Clean energy bills light up Nevada

Source: Benjamin Storrow, E&E News reporter • Posted: Wednesday, May 31, 2017

Nevada is perhaps best known in energy quarters for axing the credits paid to solar-panel-owning residents who send electricity back to the grid. But this year, lawmakers in Carson City have busied themselves with nothing short of a major overhaul of the state’s power market.

A bill calling on the Silver State to increase its renewable portfolio standard to 50 percent by 2030 passed the General Assembly by a wide margin last week. A measure aimed at directing savings from energy efficiency to low-income communities passed the Assembly and Senate unanimously. And the Senate unanimously approved a bill calling on Nevada regulators to establish annual energy efficiency goals.

Most notably, perhaps, the Assembly approved by a 38-2 margin a bill to restore net metering, the credits paid to solar homeowners for their surplus power.

“Right now, the people of Nevada overwhelmingly support clean energy,” said Andy Maggi, executive director of the Nevada Conservation League. “What this means for Nevada is legislators are hearing that.”

The deluge of energy legislation follows the Democratic takeover of the General Assembly and Senate in November and the overwhelming passage of a ballot initiative designed to deregulate the state’s power market. The measure was widely viewed as a rebuke of NV Energy Inc., the state’s sole investor-owned utility, which lobbied hard to do away with net metering.

The renewable portfolio standard still faces an uphill climb. Nevada’s largest casinos, which dominate state politics, are split over the question of boosting the renewable portfolio standard. MGM Resorts favors the legislation; the Nevada Resort Association, Wynn Resorts and Las Vegas Sands do not.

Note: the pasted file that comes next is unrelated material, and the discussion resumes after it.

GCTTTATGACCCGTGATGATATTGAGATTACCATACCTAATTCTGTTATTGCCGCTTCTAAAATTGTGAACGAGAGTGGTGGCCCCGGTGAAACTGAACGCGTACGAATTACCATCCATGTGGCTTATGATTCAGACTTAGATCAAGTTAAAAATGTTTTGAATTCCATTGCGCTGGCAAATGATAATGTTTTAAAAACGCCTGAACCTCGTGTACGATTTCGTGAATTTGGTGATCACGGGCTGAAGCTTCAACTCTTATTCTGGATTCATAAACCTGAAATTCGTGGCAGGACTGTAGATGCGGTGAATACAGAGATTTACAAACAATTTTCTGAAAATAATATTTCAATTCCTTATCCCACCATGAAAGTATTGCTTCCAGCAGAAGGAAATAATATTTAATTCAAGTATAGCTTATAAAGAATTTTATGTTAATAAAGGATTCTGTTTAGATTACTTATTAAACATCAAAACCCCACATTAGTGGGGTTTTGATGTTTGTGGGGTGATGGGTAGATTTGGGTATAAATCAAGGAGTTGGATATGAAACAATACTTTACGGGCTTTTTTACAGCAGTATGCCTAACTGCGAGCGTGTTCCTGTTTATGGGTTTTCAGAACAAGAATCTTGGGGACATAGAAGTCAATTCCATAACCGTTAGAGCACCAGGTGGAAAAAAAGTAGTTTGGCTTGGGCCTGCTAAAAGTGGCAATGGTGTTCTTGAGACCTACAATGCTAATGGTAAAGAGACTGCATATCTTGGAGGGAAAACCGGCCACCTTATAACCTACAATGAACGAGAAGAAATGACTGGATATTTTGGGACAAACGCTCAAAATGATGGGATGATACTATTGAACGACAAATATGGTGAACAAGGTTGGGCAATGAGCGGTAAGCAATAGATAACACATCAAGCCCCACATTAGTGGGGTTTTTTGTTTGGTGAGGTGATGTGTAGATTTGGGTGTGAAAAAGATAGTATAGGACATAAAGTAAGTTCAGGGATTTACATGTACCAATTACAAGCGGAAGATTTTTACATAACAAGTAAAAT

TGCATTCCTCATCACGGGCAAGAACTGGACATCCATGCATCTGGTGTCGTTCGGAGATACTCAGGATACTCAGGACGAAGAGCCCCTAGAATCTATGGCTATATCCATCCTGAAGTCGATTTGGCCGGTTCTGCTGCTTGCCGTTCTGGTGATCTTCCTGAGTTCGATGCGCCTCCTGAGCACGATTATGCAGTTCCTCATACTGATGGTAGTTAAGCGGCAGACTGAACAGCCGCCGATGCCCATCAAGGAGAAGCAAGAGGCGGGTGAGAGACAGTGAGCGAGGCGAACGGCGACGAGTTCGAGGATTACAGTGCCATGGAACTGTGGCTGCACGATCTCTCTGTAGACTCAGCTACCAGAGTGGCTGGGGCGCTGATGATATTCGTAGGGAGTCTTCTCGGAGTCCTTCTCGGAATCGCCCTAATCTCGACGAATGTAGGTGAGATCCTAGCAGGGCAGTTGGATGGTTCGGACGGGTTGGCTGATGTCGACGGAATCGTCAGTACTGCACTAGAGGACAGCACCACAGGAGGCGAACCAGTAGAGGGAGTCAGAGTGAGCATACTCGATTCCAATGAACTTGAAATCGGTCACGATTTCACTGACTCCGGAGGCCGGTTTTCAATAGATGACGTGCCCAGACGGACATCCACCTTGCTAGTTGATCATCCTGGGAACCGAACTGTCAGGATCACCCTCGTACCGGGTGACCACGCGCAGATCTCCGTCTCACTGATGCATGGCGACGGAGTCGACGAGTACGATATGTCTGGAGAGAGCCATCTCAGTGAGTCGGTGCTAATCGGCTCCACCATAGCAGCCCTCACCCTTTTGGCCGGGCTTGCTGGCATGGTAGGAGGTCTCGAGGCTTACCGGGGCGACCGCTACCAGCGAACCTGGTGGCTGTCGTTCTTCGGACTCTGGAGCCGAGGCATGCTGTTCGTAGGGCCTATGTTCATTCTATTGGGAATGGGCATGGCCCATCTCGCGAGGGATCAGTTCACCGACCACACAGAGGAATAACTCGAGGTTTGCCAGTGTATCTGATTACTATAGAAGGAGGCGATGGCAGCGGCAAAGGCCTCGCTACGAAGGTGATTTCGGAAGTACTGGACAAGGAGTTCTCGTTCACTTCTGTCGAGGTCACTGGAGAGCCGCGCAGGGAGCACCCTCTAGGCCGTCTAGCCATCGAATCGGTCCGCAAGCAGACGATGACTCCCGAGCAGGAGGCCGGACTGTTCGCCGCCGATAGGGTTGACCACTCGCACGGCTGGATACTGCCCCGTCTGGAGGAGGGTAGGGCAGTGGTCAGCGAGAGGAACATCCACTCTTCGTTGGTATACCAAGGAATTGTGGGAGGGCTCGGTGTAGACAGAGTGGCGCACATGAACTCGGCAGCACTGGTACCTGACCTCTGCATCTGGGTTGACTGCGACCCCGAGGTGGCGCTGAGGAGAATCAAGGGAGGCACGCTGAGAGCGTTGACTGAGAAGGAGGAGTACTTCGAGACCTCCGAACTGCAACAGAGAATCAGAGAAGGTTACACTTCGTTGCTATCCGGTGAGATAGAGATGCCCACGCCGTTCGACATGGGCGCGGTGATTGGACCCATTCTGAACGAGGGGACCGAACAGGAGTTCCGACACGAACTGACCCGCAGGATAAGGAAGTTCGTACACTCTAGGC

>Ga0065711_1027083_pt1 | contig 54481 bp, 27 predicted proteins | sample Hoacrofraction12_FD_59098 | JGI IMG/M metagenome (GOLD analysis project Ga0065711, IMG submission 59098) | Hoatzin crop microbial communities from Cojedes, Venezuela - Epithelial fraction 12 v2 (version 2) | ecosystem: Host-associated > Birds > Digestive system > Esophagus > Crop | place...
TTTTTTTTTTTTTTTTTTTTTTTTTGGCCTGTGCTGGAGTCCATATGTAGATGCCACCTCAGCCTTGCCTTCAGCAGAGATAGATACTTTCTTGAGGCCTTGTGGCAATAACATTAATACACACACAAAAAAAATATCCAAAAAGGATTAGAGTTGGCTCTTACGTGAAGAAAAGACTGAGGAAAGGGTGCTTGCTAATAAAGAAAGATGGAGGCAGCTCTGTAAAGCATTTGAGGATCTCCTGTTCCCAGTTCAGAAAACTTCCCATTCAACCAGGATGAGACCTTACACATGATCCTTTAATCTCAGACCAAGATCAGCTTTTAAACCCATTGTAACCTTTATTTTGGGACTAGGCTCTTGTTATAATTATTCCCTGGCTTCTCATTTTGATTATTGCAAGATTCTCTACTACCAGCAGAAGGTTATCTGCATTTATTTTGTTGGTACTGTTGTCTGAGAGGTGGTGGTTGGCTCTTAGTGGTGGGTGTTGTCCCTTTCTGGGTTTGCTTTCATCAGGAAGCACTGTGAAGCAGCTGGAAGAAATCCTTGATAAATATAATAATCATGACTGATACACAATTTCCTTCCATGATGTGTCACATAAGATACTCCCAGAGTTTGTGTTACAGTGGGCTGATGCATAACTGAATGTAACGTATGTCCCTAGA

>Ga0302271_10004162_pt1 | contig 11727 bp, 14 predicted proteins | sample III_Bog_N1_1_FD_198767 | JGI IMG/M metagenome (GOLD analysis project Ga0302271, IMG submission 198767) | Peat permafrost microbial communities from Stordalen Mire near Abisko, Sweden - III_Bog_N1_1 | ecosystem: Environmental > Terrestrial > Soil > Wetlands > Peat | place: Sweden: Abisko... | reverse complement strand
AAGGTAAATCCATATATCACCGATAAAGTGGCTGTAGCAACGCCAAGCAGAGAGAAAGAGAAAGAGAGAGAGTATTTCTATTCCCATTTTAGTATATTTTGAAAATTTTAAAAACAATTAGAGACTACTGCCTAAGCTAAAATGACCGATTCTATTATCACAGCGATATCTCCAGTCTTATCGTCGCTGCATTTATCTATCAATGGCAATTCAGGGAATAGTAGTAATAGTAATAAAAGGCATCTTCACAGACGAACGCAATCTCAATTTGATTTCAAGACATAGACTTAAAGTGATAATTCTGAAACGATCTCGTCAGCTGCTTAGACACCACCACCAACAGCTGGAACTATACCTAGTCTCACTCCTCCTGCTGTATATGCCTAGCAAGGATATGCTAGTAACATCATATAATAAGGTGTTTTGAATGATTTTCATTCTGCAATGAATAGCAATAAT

NV Energy is officially neutral on the matter but has expressed concerns about the significant ramp-up in renewable production required under the legislation. The state’s present renewable portfolio standard requires that 25 percent of all electricity be generated by sources like solar, geothermal and wind by 2025.

Gov. Brian Sandoval, a Republican who has championed renewables, has largely remained silent. It remains unclear whether he would sign the bill if it emerges from the Senate.

Net metering supporters are more optimistic. The measure, which would allow residents to collect 95 percent of the retail rate of electricity for power they send back to the grid, received broad Republican support in the Assembly.

The bill calls for the rate paid to residential solar owners to decline as more homeowners add panels to their roofs. The rate would fall to 90 percent if residential solar hits 6 to 8 percent of the state’s historical peak load, falling to 85 percent at 8 to 10 percent of the market and 80 percent at 10 percent of the load.

Solar advocates say it would revive the state’s residential solar market, which dried up after Nevada regulators banished net metering in late 2015.

“This bill could grow our economy while moving us closer to a cleaner, more secure energy future,” said Louise Helton, founder of 1 Sun Solar Cos. in Las Vegas.